Fairfax Media Network

Weather News

Parents warned to spot flood trauma signs

By Frances Adcock, Wednesday March 13, 2013 - 12:15 EDT

Mental health specialists say parents should seek help if their children are showing signs of trauma after the recent Bundaberg floods.

Dr Vanessa Cobham, from the Australian Psychological Society, says young children are the most at risk after natural disasters.

She says parents should consult a GP if symptoms last longer than a few weeks.

"One thing that you might see in kids that you don't see in adults after something very bad happens is developmental regression, which means acting younger," Dr Cobham said.

"For example, if you have an eight year old who has been toilet trained for many years and after the floods they have begun wetting the bed. If it doesn't resolve within those few weeks then it is a good idea to go and see the GP."

Dr Cobham says trauma is normal after natural disasters and affected residents will usually recover without seeking specialist help.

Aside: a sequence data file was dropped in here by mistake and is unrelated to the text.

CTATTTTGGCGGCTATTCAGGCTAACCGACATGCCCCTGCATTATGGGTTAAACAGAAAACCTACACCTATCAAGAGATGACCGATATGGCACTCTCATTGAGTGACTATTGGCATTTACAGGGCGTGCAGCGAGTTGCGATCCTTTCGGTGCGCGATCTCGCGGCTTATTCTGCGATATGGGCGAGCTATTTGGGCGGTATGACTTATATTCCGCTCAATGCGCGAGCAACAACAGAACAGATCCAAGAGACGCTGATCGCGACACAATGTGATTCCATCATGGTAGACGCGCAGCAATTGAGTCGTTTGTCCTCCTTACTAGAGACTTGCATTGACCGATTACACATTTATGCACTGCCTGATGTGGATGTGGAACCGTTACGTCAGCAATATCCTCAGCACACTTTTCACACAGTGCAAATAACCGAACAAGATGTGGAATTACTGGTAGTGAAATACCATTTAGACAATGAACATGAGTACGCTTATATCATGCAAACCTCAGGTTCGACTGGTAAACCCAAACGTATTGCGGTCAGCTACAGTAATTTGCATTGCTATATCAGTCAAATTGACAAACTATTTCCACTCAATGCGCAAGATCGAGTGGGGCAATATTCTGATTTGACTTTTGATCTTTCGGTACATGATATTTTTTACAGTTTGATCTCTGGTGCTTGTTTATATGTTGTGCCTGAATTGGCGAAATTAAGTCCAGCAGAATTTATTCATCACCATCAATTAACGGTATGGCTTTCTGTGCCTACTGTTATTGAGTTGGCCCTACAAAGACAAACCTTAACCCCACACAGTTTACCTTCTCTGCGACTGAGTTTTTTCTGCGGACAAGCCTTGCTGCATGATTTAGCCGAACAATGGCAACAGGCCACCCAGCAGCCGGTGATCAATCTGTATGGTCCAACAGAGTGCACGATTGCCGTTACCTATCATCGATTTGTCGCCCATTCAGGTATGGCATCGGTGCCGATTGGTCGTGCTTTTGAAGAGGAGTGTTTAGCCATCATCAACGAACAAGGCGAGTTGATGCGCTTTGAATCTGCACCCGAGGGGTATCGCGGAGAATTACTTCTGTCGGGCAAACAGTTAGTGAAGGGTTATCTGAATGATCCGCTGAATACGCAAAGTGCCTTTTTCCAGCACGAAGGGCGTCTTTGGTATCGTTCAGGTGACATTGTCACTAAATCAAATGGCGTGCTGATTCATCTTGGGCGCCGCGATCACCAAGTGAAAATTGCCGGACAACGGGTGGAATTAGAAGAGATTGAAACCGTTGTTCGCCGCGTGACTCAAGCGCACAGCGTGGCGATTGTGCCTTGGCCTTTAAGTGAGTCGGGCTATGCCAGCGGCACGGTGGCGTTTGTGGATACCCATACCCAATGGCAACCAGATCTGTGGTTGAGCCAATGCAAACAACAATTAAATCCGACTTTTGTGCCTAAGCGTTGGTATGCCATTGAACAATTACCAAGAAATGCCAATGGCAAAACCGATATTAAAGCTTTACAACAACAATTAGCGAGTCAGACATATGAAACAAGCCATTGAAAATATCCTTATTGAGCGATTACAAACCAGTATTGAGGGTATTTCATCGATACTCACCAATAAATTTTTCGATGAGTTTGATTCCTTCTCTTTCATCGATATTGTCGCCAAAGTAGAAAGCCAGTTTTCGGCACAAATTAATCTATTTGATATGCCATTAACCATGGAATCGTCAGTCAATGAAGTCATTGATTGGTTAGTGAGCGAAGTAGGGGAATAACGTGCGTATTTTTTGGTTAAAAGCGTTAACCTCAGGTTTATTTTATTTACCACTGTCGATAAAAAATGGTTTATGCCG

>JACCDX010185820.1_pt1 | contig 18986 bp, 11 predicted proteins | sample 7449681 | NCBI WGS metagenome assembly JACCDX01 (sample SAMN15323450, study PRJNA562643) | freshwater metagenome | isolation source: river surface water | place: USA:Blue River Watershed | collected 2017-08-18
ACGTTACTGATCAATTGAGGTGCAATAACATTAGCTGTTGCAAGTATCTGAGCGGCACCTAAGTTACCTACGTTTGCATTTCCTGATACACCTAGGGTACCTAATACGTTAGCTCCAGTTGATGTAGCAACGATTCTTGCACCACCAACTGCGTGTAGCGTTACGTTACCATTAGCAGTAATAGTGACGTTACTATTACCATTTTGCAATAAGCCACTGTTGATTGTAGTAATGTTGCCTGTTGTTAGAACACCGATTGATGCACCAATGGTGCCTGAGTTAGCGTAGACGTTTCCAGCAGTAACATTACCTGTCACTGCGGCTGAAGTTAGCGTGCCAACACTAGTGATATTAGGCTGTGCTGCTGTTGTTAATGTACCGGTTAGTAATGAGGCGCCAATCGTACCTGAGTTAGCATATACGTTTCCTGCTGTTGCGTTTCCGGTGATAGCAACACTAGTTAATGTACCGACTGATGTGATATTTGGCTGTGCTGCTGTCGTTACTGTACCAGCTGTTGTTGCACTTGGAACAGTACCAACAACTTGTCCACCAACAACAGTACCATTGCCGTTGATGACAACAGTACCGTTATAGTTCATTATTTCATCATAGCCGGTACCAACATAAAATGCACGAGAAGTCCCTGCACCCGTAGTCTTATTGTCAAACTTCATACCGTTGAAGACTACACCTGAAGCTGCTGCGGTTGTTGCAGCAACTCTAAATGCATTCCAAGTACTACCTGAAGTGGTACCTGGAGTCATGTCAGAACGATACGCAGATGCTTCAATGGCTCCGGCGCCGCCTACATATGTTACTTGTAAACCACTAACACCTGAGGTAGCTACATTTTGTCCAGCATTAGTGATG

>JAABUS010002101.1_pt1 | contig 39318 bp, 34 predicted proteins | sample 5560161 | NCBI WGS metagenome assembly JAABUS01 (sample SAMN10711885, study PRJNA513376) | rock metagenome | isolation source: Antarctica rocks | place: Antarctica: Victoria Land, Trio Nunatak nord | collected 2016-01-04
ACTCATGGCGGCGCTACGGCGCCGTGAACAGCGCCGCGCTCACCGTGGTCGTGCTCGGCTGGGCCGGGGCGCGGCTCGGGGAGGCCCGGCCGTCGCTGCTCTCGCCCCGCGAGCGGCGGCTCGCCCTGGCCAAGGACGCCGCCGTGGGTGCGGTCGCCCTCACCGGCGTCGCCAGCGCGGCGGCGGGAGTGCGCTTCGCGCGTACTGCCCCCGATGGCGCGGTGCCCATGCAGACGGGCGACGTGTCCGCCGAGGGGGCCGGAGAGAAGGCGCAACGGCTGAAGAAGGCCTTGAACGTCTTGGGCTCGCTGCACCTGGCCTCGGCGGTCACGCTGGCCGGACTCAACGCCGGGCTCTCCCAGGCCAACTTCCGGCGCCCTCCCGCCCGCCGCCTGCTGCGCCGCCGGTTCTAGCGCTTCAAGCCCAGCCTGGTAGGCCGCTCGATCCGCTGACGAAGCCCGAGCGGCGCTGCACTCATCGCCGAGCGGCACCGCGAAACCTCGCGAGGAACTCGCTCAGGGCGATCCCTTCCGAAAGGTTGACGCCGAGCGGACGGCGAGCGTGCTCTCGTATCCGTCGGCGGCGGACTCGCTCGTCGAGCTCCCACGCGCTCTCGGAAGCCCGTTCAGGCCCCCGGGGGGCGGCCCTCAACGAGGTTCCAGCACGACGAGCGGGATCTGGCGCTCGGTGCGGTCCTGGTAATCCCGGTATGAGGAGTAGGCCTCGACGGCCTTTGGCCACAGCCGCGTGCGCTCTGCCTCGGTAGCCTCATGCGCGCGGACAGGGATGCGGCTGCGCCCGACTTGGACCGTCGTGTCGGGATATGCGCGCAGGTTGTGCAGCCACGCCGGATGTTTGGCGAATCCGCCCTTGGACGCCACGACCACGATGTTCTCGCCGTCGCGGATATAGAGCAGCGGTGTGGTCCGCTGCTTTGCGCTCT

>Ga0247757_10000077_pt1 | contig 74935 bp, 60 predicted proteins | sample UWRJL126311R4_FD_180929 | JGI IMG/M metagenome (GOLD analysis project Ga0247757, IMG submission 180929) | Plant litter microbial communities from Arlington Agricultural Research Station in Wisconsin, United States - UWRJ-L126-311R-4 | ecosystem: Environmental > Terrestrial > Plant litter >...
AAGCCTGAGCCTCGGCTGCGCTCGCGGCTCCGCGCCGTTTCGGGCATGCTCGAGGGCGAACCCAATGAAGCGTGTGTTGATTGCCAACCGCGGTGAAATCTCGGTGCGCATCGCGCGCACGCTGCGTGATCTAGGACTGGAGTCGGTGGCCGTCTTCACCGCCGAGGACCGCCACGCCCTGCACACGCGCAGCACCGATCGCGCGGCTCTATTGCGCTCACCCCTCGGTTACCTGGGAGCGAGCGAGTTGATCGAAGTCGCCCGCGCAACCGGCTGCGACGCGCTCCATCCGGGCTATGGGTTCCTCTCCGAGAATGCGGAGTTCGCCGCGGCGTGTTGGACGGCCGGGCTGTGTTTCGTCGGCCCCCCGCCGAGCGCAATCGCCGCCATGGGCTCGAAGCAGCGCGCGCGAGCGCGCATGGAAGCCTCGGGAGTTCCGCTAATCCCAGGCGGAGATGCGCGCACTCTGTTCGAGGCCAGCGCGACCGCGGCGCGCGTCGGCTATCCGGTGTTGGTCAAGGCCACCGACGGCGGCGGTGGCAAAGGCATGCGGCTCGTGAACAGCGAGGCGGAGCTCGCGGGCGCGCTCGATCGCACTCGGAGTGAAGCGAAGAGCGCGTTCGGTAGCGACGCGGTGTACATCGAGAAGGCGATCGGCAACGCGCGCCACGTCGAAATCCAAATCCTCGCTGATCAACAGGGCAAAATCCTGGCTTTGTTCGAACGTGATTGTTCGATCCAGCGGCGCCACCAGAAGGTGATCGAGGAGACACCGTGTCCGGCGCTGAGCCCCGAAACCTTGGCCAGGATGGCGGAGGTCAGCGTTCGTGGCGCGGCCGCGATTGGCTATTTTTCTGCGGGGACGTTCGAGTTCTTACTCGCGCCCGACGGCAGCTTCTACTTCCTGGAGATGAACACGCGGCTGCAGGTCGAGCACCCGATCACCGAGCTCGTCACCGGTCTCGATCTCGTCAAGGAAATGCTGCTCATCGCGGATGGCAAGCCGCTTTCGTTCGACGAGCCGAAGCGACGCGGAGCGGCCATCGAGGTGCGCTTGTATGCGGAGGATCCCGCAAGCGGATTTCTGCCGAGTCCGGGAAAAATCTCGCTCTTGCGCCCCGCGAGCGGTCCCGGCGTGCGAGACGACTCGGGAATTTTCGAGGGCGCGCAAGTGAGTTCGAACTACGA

However, she says it may take more time for some residents to get back on track.

"The majority of people will be fine and any distress they're experiencing now will resolve naturally over time," she said.

"Whether they be an SES [State Emergency Service] worker or someone whose business has been inundated or a child whose family home has been completely maxed - for most people these symptoms will reduce."


- ABC

© ABC 2013

More breaking news

ABC News
Sydney Morning Herald
National Nine News
News Limited

Display Your Local Weather

Weather News

Hottest May night on record for 20 Queensland cities and towns

16:00 EST

Vast areas of Queensland have experienced the hottest May night since records began, some of which stretch back to the 1800s.

Capital city April wrap-up

14:00 EST

For the majority of Australia April was warmer and drier than average.

Melbourne storm: Trees uprooted, homes damaged by out-of-season weather

12:56 EST

Strong winds and heavy rain lashed parts of Victoria overnight, with hundreds of residents calling the State Emergency Service (SES) for help.